Slovenian master guitarist and composer Samo Šalamon is one of those rare musicians whose versatility is not aimless and his unique, instantly recognizable, style is far from predictable. Both of these characteristics are amply demonstrated on his fourteenth release, the double disc set Stretching Out
comprising of two live sessions captured in 2008, and 2012.
On the earlier date, Šalamon leads an all American quartet on three of his long and fiery originals that crackle with spontaneity and raw but elegant brio. On "My Rain/Kei's Blues," saxophonist Donny McCaslin
lets loose an energetic and organic improvisation that gains strength with each bar growing more unbridled without losing sight of its melodic essence. Šalamon's blistering, bluesy sonic swells lay down otherworldly, provocative and angular harmonies that flow like hot lava over drummer Gerald Cleaver
's rollicking, primal and vibrant polyrhythms. Cleaver's galloping cymbal strikes and drumbeats support bassist John Hébert
's hypnotic, intricate reverberating extemporization that closes the tune with an explosive passion.
The freewheeling "Ice Storm" has a singular, logical structure that allows for abundant individual expression within its own dynamic construct. The exquisite chaos of a Hebert/Cleaver duet ushers in McCaslin's abstract, stormy tenor that packs a visceral fury. Šalamon's own spiritually rich, crystalline tones cascade in colorful explosions over Cleaver's manic percussion.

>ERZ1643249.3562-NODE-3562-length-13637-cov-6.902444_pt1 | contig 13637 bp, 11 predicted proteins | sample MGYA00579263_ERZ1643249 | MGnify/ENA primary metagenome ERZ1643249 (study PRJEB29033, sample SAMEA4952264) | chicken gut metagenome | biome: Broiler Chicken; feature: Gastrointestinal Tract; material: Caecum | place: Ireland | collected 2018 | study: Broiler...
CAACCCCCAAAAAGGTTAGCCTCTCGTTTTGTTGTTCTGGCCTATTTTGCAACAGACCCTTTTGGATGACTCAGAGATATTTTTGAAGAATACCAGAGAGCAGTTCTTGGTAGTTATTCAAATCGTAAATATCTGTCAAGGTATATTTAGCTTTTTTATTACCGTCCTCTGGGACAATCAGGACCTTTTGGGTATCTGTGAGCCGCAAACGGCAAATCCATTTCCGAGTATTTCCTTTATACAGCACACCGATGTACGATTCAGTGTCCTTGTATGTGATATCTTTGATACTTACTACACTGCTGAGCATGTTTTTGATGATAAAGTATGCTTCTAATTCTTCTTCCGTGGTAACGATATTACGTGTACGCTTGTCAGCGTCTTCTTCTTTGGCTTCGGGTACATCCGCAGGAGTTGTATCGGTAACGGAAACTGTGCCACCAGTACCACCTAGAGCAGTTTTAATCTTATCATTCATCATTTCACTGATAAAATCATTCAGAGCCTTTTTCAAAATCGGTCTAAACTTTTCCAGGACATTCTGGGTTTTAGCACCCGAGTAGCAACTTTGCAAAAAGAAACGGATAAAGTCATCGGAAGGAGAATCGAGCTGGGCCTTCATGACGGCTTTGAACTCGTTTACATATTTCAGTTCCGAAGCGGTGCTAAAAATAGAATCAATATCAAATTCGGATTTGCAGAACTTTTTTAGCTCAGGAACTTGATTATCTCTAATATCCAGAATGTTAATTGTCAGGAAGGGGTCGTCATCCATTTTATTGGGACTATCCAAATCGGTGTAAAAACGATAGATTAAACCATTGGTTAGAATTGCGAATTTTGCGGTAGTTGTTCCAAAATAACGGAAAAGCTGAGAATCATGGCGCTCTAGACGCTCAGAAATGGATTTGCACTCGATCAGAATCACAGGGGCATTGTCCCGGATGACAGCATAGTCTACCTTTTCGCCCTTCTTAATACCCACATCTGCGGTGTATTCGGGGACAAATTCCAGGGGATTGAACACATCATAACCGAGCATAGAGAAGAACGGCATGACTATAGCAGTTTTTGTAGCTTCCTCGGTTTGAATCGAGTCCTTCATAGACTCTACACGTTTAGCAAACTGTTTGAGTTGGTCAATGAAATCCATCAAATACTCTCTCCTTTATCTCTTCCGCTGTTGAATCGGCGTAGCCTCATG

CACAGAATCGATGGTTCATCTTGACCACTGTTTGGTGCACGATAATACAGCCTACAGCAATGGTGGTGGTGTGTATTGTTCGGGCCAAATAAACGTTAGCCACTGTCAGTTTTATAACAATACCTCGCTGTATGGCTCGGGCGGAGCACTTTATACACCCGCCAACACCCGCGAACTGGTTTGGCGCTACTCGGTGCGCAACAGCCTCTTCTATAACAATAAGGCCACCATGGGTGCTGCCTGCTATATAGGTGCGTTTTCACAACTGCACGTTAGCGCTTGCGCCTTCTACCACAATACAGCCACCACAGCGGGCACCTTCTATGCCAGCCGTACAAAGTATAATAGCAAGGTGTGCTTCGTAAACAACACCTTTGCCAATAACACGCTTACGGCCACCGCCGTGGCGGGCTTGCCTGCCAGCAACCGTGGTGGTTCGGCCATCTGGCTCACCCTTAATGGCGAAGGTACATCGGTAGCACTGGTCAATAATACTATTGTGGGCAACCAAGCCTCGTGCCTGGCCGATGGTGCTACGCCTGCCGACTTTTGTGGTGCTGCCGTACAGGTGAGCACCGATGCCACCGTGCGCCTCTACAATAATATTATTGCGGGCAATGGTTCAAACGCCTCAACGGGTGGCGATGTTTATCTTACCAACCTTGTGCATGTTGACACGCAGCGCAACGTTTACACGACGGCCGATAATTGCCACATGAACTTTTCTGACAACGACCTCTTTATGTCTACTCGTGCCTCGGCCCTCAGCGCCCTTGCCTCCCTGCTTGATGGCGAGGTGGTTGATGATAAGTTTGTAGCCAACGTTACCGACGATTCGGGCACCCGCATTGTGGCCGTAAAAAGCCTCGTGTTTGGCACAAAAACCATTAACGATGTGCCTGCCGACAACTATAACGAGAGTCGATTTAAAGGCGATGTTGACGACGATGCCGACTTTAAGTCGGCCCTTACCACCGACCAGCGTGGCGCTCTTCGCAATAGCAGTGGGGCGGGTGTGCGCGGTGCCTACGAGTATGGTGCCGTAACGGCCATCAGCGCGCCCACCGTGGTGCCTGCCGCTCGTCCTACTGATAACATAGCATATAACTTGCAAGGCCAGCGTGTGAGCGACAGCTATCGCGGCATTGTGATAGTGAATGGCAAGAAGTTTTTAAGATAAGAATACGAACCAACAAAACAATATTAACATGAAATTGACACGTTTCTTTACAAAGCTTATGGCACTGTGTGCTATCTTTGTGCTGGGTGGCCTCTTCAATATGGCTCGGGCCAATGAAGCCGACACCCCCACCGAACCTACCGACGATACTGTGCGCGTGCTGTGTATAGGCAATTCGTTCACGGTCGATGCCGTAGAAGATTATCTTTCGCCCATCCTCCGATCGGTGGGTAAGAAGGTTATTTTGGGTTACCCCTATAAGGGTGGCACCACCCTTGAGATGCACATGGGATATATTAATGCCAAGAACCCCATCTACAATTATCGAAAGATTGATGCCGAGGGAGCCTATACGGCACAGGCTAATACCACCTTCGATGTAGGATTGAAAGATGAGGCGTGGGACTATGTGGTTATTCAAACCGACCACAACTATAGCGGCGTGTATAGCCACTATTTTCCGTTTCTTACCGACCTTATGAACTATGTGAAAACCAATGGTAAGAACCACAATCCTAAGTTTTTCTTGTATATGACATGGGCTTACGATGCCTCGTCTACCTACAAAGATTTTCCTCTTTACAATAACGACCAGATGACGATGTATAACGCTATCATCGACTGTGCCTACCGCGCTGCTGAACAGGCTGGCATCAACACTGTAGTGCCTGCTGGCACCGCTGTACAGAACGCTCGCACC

The second recording is with a European band hailing from France and Italy. The intervening four years have endowed Šalamon's sound with a poetic maturity without tempering his explorative enthusiasm. All of the eight tracks have a strong dramatic sense with hints of mysticism. The fairy tale like "Erdevan" for instance has a dark and mythical ambience that drummer Roberto Dani
and bassist Bruno Chevillon's haunting vamps create. Violinist Dominique Pifarely fills the space with a complex, yearning and intense song. Šalamon's resonant, Levantine solo enhances the nocturnal feel.
The Zen "Land of Artichokes" on the other hand opens with Chevillon's sparse bass lines echoing in silence evolve into a stimulating unaccompanied ad lib creation with a touch of eastern quietism. Midway through the song, Dani's rumbling drums enter followed by pizzicato strings reminiscent of Japanese folk music. Pifarely's delightfully atonal violin ebbs and flows over Dani's edgy, intelligently scattered clinks and thrums. Chevillon's ominous refrains percolate leading to an energetic group play that brings the composition to a cinematically perfect conclusion.
As a bandleader Šalamon allows his sidemen plenty room to shine. The melancholic and somber "Molene" is marked by Chevillon and Pifarely's achingly beautiful and elegiac con arco dialogue. The ethereal backdrop of tolling guitar and solemn drums expands into an eerie, flood of notes that paints a barren yet evocative soundscape. Šalamon's ardent zeal and Pifarely's thrillingly dissonant chant lead to an outraged, righteous group cry that ends the tune with an intense theatricality
With each new album Šalamon outdoes himself as an artist and Stretching Out
is no exception. This handsomely packaged double CD has all the makings of an instant classic.